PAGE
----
7 thoughts on “No Atheists in Foxholes?

  1. John Tkachuk


    Fr. Sean, I thoroughly enjoyed reading your “No Atheists in Foxholes?” piece, and am glad that this was the maiden reading on “Wonder” ~ a long over-due site!

    I served 20 years in the USAF Reserve as chaplain, and my 40 years of priestly service have been enjoyable (rather than merely tolerable) due to the presence and company of young people I’ve had the privilege of befriending and pastoring (and being pastored-to by them!).

    All in all, I look forward to returning to this site many times in the future.

    Archpriest John Tkachuk, Major, USAFR (Ret)

  2. Vladimir Laven

    Dear Father Sean,

    Thank you so much for your blog article “No Atheists in Foxholes?” It was a very interesting and thought provoking article. It is always great to hear from our Orthodox Chaplains!

    I am retired from the U.S. Air Force Reserves after 20 years of service. I spent 4 years on Active Duty and 16 in the Reserves. I have been stationed all over the USA as well as having served in Kosovo.

    I am the Co-Director of a fairly new Orthodox Military group “St. George Orthodox Military Association.” I invite you to check out our website and learn more about the Association. Our website can be found at:

    We are always looking to make new contacts with our Orthodox Chaplains in the U.S. Armed Services. We are preparing to launch our new Podcast Series on Ancient Faith Radio sometime in March 2010. We would very much like to welcome you in joining or Association if you wish to. We would also like to share your “No Atheists in Foxholes?” piece on or web and Blog site if you’d be willing to let us.

    Thank you so much for your dedicated service to our men and women in the U.S. Armed Forces and for your service as an Orthodox Priest.

    Sincerely yours in Christ,

    Vladimir M. Laven. TSGT., USAFR (Ret)

  3. Dani Greer

    One of the more sensitive and sensible articles I’ve read in a long time. Thank you for sharing your views.

  4. Maryann Miller

    Wonderful essay and I agree totally. One thing I learned in my CPE training is to respect everyone for where they are.

  5. Ian Shipley

    Well done Father. We will never be able to have a meaningful dialog with Atheists if we simply insult them with generalizations that are inaccurate. Honesty and respect has to be the beginning of anything real, your article reflects this in a very pastoral way.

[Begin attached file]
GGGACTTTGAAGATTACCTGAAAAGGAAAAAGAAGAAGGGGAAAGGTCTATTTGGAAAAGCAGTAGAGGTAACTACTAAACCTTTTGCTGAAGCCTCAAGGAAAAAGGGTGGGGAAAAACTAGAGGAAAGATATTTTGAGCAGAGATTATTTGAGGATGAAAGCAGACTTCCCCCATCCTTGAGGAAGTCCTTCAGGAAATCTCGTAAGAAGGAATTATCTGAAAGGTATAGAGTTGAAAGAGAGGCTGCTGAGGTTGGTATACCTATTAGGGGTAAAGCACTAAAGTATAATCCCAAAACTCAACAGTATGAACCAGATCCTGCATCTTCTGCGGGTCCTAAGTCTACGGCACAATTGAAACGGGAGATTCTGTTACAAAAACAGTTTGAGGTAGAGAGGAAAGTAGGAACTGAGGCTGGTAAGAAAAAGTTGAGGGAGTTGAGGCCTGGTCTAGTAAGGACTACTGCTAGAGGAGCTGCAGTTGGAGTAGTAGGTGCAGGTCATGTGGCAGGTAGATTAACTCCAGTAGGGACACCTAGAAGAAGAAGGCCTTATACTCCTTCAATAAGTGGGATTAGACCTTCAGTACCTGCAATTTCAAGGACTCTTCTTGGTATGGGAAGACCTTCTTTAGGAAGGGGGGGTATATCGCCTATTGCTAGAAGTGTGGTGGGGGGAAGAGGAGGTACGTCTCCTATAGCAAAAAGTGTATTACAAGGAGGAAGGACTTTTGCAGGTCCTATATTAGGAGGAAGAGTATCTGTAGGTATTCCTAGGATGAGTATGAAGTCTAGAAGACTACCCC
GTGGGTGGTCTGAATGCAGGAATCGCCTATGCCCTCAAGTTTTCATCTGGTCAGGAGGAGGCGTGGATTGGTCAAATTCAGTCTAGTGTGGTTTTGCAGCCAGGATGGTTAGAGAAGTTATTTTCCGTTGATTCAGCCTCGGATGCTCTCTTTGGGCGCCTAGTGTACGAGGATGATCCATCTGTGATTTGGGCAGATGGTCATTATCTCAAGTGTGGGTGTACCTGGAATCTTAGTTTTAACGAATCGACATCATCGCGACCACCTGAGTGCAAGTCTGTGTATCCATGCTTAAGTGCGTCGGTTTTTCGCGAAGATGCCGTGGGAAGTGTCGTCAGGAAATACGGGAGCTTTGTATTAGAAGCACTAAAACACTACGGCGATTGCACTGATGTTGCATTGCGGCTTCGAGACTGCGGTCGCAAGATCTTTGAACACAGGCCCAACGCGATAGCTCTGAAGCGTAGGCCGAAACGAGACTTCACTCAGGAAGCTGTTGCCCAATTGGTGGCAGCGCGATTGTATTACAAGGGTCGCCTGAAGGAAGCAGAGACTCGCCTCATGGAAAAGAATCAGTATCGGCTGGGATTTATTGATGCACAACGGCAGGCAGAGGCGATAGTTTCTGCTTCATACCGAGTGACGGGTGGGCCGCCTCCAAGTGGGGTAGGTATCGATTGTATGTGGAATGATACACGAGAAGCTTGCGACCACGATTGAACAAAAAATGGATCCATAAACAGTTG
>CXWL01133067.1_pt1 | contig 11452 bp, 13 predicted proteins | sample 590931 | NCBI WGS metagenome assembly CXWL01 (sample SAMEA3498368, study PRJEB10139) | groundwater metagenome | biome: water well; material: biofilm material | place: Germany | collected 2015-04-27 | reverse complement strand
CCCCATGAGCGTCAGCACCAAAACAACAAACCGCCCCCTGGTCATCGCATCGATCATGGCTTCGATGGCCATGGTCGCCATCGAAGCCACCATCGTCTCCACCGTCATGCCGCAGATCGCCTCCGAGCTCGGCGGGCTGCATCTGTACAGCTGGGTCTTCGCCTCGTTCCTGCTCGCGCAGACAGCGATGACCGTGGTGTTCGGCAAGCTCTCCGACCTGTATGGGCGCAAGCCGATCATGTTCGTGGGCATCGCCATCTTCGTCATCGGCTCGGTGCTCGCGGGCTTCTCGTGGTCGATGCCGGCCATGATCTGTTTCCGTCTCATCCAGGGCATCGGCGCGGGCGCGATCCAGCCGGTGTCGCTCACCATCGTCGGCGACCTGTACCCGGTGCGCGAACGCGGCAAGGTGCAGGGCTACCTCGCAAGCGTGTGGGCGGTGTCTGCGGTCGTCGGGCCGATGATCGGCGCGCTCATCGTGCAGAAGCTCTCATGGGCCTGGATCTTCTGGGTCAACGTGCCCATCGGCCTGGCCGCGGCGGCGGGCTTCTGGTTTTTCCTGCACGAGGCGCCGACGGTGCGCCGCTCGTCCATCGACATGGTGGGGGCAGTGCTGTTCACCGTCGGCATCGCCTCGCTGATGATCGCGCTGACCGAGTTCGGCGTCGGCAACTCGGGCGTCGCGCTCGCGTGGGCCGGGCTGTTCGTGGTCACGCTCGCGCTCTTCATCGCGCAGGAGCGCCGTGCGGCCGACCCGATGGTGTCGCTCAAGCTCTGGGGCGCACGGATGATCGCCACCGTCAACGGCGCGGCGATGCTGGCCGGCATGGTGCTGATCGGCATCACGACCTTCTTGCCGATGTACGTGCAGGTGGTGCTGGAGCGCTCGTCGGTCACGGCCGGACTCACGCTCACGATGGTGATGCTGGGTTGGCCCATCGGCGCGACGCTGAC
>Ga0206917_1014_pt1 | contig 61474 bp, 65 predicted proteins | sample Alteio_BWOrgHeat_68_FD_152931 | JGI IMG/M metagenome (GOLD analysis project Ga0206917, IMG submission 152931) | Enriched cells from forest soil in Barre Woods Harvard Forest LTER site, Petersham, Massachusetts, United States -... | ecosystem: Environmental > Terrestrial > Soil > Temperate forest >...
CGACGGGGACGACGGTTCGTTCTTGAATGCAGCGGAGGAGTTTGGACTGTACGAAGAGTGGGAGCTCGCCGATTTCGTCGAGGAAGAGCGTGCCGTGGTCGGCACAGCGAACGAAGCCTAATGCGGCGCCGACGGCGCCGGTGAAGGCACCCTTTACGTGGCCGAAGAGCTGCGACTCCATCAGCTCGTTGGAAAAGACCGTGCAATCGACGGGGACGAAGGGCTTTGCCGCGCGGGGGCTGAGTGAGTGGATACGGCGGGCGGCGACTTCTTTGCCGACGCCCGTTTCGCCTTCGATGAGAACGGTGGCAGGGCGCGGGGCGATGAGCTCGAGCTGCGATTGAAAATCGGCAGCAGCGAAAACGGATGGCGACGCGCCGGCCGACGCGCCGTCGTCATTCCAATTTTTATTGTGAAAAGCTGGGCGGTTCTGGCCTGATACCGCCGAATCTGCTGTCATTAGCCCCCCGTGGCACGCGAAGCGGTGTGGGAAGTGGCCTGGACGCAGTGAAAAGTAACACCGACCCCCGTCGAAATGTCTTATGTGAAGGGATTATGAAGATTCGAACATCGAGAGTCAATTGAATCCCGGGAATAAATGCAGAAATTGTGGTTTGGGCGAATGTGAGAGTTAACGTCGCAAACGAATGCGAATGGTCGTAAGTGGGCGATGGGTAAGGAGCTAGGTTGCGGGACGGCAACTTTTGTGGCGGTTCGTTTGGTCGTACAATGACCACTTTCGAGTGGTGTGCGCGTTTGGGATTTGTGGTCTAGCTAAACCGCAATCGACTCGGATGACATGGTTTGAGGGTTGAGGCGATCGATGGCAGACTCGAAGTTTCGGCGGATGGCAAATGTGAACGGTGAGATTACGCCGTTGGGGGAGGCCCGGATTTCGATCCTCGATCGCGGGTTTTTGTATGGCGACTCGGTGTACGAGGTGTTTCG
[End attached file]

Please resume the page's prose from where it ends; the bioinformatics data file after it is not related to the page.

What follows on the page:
6. David

    I served four years in the active army, and a couple years in the reserves. I am almost done with earning my bachelors degree, planning on going back on active duty immediately afterwards. If you had to label me I guess you could say I am an “atheist” however I do not like labels. What I mean, is that I have many doubts about whether or not there is a god in this world, but I keep an open mind and I really do hope there is one. The thing that has always bothered me though when I start to become interested in learning more about the bible, jesus, etc is that I meet so called “christians” who make generalized statements such as “no atheists in foxholes”(and these people are usually ones who have never served in the military at all). These kind of simple answers is what turns me off to christianity in the first place. I like to actually use critical thinking to be able to come to a conclusion if whether or not I want to accept jesus as my lord and savior, or if I decide that I want to be a buddhist, a muslim, etc. In conclusion, I agree with the writer of this article that if you really want to help someone who is genuinely interested in learning more about your faith, do not put them down, give them answers as if you are saying “duh dummy dont you get it, it’s so simple”, and talk to them as if “your right” and “there wrong” because they do not follow the same beleive system as you do.

    1. Fr. Sean A. Levine

      Dear David,
      I am hoping that you might return to this site and receive my reply. Many Christians follow Christianity simply because the “brand” of Christianity they have found offers them simple, black and white, “sound-bite”, answers to very complicated questions. The Christian faith then becomes a fortress made of straw; it gives the illusion of safety but it can be burned down in one minute. This is not true Christian faith. As you continue your journey and critically evaluate systems of faith for their inherent merit, remember that Christianity is all about Jesus Christ. It is unfortunate that so many Christians have such a hard time showing Christ to others through their lives. Instead, we often project “viewpoints” and arguments and opinions, and, more often then not, these expressions heap condemnation and shame on others. I urge you to look deeply into the eyes of Christ as seen in Orthodox Iconography. Read the Gospels straight through in large chunks–not as the fodder for rational arguments that so many see, but as stories revealing the character of the person that Christians should be following. Forget about all the “right and wrong” Christians out there and get to know Jesus Christ as presented in the Gospels, because being a Christian is really about choosing to live like Jesus. The generalized statements and “bumper sticker” Christianity of which you have grown weary should disgust you, so it is good to hear that such things disinterest you. I would encourage you to consider that both the sound bites and the demeaning posture of many Christians are NOT the standard, and there are many of us who love people enough not to insult their intelligence and to esteem them wherever they may be on the religious landscape. Thanks for your reply to my article. –Sean